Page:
If we go with Nasrallah’s proclamation that the murderer’s objective is to undermine stability, Israel immediately jumps to the top of the suspect list. This is Hezbollah’s mantra after every assassination. Both Slim and Hariri, then, were normalizer Israelis in their lives, and in their death, martyrs who fell at the hand of Israel’s conspiracy in their murder. The victim’s entire history is vilified for his disloyalty, but their death is crowned as “martyrdom,” thus depriving the victims their right to death just as they were robbed of their right to life.

In parallel with denying responsibility for the murder, posing as law and justice advocates, and elongating the suspect list to keep their condemnation at bay, Political Islam groups unashamedly celebrate and protect the suspected killers and obstruct all legal and judicial ways to do justice by the victim.

For all his fatwas on the presumption of innocence, Hassan Nasrallah openly vaunted his refusal to present any evidence to the Special Tribunal for Lebanon (STL) that investigated Hariri’s assassination. He viewed his party members’ killing of those who reached breakthroughs in the investigation as a source of pride, boastfully bestowing his religious protection on the suspects, who were glorified by some Hezbollah members as heroes.

When the STL found Salim Ayyash guilty of conspiracy to kill Hariri and participation in the murder, Nasrallah’s militia raised his photographs in the streets and celebrated him as a glorious champion. When the Lebanese politician Michel Samaha, an intelligence and security operative, was caught red-handed devising bombings and assassinations with the aim of inciting sedition in Lebanon, he found in Hezbollah defenders and protectors, and in its media a mouthpiece waxing lyrical about his spotless history, standing, role, and intentions.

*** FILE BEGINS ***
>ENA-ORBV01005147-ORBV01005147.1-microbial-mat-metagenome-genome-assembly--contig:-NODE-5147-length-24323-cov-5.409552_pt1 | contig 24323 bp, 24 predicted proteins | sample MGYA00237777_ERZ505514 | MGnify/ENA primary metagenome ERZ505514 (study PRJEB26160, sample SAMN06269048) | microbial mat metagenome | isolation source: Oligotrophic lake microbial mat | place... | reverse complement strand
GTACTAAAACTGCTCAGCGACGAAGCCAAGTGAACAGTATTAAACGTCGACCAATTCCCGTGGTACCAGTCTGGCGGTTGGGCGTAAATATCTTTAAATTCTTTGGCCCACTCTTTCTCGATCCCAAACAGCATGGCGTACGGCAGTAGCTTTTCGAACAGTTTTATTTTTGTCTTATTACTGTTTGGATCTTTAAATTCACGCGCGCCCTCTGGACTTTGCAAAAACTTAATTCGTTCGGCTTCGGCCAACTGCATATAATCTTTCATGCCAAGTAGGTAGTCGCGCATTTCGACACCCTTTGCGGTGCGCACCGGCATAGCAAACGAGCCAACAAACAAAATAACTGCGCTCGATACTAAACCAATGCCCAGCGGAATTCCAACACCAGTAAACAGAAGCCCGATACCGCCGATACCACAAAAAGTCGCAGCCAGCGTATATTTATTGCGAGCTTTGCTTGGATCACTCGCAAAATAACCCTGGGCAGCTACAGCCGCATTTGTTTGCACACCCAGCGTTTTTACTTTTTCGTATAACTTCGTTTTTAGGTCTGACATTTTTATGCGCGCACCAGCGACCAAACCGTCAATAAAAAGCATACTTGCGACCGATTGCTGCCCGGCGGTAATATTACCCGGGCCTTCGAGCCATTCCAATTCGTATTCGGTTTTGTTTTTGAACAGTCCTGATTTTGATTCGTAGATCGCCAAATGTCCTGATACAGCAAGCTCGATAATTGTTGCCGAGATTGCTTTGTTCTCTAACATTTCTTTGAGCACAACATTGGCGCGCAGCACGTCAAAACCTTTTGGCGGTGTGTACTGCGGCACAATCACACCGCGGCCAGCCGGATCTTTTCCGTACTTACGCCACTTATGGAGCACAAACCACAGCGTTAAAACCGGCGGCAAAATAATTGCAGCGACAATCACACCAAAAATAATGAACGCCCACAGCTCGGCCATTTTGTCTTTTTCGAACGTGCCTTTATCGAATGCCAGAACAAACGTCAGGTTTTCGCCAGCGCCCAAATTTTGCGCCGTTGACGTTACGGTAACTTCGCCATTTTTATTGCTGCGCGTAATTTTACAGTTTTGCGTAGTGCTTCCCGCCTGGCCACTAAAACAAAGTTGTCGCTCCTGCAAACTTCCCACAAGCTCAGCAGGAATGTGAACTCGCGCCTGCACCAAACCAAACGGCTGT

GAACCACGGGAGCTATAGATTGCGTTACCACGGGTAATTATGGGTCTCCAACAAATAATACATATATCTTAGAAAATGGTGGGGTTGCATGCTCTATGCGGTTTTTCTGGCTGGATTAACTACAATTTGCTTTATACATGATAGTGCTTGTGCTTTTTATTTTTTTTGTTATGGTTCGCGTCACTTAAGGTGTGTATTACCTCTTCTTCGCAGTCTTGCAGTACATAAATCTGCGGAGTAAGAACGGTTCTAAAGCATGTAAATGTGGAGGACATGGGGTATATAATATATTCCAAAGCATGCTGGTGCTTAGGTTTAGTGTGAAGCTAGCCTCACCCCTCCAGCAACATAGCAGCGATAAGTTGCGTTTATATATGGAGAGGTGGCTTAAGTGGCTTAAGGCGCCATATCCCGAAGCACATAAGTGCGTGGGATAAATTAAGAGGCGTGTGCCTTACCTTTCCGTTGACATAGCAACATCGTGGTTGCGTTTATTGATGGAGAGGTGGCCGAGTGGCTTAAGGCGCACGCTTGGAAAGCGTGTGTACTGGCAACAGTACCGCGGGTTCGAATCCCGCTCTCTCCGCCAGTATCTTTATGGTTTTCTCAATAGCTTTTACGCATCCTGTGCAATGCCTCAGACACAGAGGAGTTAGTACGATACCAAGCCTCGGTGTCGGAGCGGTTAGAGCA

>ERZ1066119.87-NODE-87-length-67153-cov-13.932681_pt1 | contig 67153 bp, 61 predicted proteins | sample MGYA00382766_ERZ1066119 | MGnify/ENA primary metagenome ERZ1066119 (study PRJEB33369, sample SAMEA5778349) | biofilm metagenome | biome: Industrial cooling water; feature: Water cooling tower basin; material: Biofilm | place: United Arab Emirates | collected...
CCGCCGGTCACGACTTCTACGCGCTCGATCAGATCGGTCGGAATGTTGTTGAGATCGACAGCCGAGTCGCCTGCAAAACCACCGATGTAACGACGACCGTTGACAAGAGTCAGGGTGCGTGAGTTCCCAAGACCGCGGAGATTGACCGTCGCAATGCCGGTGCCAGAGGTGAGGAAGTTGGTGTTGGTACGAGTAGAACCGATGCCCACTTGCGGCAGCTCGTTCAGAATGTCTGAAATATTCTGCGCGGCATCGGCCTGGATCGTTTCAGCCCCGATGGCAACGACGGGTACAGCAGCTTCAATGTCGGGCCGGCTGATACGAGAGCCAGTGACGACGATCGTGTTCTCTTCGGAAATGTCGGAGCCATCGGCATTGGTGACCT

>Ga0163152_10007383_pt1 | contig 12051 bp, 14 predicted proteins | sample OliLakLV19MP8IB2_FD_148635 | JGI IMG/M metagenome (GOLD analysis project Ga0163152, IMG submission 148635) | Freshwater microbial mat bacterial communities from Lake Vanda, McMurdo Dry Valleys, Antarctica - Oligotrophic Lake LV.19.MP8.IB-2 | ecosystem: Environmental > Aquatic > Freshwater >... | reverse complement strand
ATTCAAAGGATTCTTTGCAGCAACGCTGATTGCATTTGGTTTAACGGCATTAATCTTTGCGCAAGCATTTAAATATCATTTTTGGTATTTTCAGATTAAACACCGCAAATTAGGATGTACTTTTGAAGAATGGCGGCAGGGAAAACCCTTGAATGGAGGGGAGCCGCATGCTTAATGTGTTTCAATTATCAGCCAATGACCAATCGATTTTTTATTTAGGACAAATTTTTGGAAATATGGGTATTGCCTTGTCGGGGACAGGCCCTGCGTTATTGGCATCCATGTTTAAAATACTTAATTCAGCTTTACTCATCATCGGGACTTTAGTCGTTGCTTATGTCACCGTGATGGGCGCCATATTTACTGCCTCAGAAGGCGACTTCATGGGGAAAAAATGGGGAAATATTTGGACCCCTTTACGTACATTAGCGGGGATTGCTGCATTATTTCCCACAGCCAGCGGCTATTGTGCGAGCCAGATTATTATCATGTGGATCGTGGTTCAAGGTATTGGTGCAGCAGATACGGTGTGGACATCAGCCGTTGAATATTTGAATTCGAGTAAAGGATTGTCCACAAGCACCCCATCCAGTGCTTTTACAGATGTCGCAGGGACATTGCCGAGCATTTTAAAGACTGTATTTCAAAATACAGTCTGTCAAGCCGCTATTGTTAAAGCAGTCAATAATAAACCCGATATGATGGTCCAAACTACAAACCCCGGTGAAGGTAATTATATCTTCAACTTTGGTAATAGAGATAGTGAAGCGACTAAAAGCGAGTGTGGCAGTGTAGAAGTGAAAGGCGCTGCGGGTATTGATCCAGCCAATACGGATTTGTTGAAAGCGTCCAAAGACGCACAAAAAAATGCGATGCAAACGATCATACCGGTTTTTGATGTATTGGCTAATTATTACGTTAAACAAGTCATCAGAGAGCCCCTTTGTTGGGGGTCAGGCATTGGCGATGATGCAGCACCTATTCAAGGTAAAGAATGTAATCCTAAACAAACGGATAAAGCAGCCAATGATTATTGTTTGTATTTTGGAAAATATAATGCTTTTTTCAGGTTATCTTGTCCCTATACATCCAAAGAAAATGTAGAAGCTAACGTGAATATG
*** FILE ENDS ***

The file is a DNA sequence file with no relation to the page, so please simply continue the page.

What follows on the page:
In Tunisia, Ghannouchi followed in the footsteps of his Lebanese counterpart. In a video leaked last year, Ghannouchi admitted to Ennahdha’s role in protecting detainees on terrorism charges and working to liberate them by expanding the scope of Tunisia’s amnesty laws. In the video, Ghannouchi can be heard saying that “many detainees on charges of terrorism are good people, and we are constantly defending them,” adding: “The [Ennahdha] Movement has persistently requested their release. Even after the revolution, the first version of the Amnesty Law that was issued excluded them, but the Movement insisted on an amnesty law with no exceptions. They are grateful to Ennahdha because our lawyers defended them.”

How bizarre is this parallelism between Political Islam militias that master violence, albeit with a maturity in execution that surpasses the pure monstrosity of other groups, like ISIS.

First they deny, then they falsely invoke laws and justice, then they rob the victims of their history, then they glorify the supposed murderer.

This article was originally published in, and translated from, pan-Arab daily Asharq al-Awsat.

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Disclaimer: Views expressed by writers in this section are their own and do not reflect Al Arabiya English's point-of-view.